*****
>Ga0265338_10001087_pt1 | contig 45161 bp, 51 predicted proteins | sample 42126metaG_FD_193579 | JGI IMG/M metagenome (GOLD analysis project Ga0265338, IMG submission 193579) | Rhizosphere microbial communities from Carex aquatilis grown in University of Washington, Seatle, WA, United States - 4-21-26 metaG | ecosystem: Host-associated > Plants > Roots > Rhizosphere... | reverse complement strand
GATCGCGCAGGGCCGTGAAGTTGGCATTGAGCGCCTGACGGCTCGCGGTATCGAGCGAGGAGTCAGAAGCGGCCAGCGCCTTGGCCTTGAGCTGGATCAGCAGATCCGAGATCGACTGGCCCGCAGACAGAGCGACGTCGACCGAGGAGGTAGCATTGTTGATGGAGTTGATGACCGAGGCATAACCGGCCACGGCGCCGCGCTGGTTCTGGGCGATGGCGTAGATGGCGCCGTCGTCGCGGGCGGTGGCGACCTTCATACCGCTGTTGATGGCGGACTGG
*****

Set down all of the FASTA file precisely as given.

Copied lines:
>Ga0265338_10001087_pt1 | contig 45161 bp, 51 predicted proteins | sample 42126metaG_FD_193579 | JGI IMG/M metagenome (GOLD analysis project Ga0265338, IMG submission 193579) | Rhizosphere microbial communities from Carex aquatilis grown in University of Washington, Seatle, WA, United States - 4-21-26 metaG | ecosystem: Host-associated > Plants > Roots > Rhizosphere... | reverse complement strand
GATCGCGCAGGGCCGTGAAGTTGGCATTGAGCGCCTGACGGCTCGCGGTATCGAGCGAGGAGTCAGAAGCGGCCAGCGCCTTGGCCTTGAGCTGGATCAGCAGATCCGAGATCGACTGGCCCGCAGACAGAGCGACGTCGACCGAGGAGGTAGCATTGTTGATGGAGTTGATGACCGAGGCATAACCGGCCACGGCGCCGCGCTGGTTCTGGGCGATGGCGTAGATGGCGCCGTCGTCGCGGGCGGTGGCGACCTTCATACCGCTGTTGATGGCGGACTGG